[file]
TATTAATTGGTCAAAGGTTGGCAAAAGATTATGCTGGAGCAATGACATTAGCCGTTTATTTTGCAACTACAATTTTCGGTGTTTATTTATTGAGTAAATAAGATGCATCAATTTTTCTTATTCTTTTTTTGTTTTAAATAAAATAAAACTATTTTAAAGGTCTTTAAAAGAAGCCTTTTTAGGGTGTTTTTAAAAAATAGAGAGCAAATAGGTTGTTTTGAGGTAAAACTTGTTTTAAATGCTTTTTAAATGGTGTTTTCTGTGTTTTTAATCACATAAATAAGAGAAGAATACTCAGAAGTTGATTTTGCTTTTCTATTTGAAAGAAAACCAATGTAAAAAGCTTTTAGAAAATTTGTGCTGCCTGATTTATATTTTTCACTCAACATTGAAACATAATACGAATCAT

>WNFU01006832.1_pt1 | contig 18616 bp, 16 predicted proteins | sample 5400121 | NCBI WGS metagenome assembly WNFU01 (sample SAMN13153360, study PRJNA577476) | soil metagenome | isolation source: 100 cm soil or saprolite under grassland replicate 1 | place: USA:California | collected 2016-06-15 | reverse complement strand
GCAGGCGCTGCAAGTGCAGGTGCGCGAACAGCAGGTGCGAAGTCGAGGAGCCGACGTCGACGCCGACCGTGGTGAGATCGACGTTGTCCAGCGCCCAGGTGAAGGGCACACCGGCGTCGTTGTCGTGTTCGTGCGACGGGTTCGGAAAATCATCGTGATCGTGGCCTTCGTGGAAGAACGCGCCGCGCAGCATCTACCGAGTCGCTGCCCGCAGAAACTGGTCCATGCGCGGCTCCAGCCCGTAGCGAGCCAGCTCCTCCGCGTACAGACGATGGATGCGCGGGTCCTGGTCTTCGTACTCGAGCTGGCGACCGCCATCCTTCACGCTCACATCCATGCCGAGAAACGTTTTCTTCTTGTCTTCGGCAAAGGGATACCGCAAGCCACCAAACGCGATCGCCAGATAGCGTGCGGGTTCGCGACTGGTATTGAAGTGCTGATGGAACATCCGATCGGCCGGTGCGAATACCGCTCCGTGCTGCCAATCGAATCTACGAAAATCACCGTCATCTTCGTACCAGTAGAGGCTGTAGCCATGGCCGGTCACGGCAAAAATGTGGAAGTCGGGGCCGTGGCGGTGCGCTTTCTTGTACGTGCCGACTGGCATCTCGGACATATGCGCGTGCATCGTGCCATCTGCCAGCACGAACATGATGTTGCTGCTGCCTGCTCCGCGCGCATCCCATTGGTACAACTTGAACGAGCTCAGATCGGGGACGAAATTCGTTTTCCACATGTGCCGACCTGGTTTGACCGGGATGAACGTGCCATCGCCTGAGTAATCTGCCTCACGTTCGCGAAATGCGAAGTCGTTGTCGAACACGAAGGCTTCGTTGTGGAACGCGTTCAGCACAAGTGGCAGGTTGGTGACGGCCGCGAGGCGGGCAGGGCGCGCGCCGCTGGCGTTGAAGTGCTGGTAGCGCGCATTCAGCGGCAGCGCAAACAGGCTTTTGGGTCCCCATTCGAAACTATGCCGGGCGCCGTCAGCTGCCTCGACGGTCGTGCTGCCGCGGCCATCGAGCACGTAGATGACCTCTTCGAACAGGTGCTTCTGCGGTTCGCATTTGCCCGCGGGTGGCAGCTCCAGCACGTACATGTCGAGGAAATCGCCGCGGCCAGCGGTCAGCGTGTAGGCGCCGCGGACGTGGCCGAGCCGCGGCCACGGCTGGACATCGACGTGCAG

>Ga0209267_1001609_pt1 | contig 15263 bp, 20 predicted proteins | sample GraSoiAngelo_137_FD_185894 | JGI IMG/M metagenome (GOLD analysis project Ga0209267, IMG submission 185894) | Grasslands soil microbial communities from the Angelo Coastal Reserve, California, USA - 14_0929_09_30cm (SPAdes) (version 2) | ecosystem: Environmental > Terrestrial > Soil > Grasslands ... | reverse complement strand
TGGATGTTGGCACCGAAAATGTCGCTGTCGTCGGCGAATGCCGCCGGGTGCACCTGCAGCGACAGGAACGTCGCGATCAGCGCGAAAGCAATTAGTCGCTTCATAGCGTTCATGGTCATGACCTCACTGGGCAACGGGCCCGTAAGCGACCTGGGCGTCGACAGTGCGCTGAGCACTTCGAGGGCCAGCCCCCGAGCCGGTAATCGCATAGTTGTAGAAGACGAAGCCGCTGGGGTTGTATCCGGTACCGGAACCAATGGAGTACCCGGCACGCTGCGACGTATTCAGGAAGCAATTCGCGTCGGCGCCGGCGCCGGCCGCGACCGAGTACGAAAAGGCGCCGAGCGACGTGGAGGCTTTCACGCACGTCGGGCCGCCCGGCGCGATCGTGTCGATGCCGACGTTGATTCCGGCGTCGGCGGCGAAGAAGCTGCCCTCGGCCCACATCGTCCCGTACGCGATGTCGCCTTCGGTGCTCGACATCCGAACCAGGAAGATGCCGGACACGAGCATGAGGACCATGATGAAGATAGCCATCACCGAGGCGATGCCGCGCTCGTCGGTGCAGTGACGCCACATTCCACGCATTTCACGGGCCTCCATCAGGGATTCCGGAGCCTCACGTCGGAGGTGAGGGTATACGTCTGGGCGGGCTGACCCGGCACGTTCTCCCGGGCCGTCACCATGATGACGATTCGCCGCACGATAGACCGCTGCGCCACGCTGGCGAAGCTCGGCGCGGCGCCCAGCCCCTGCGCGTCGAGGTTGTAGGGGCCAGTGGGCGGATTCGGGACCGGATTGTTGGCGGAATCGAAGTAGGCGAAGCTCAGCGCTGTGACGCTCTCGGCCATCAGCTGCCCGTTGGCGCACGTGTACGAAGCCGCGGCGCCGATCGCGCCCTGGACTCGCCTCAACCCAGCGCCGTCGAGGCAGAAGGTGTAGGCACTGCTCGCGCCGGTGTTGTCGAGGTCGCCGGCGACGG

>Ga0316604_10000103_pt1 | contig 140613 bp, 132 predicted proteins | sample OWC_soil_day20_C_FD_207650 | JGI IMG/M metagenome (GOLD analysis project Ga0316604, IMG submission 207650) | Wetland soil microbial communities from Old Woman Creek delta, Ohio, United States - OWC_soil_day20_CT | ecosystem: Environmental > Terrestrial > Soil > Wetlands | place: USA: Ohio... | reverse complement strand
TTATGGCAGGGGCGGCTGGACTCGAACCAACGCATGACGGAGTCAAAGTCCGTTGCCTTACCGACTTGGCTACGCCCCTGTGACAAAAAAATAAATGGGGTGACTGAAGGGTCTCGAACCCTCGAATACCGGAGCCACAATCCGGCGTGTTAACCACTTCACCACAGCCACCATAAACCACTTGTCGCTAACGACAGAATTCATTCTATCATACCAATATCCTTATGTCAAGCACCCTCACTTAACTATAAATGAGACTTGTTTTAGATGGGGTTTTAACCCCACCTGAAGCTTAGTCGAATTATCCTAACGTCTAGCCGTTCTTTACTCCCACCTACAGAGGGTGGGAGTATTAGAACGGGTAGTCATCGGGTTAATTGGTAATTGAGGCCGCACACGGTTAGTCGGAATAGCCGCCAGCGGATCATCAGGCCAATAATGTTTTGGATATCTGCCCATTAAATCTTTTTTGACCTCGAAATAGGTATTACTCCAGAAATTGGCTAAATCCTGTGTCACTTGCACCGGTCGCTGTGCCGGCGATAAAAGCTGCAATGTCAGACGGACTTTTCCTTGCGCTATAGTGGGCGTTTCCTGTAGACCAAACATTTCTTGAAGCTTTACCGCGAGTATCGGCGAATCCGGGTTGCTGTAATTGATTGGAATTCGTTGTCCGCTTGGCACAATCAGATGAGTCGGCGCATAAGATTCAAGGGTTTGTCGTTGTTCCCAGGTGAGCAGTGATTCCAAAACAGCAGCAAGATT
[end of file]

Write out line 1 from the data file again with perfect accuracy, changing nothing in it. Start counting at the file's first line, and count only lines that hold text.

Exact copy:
TATTAATTGGTCAAAGGTTGGCAAAAGATTATGCTGGAGCAATGACATTAGCCGTTTATTTTGCAACTACAATTTTCGGTGTTTATTTATTGAGTAAATAAGATGCATCAATTTTTCTTATTCTTTTTTTGTTTTAAATAAAATAAAACTATTTTAAAGGTCTTTAAAAGAAGCCTTTTTAGGGTGTTTTTAAAAAATAGAGAGCAAATAGGTTGTTTTGAGGTAAAACTTGTTTTAAATGCTTTTTAAATGGTGTTTTCTGTGTTTTTAATCACATAAATAAGAGAAGAATACTCAGAAGTTGATTTTGCTTTTCTATTTGAAAGAAAACCAATGTAAAAAGCTTTTAGAAAATTTGTGCTGCCTGATTTATATTTTTCACTCAACATTGAAACATAATACGAATCAT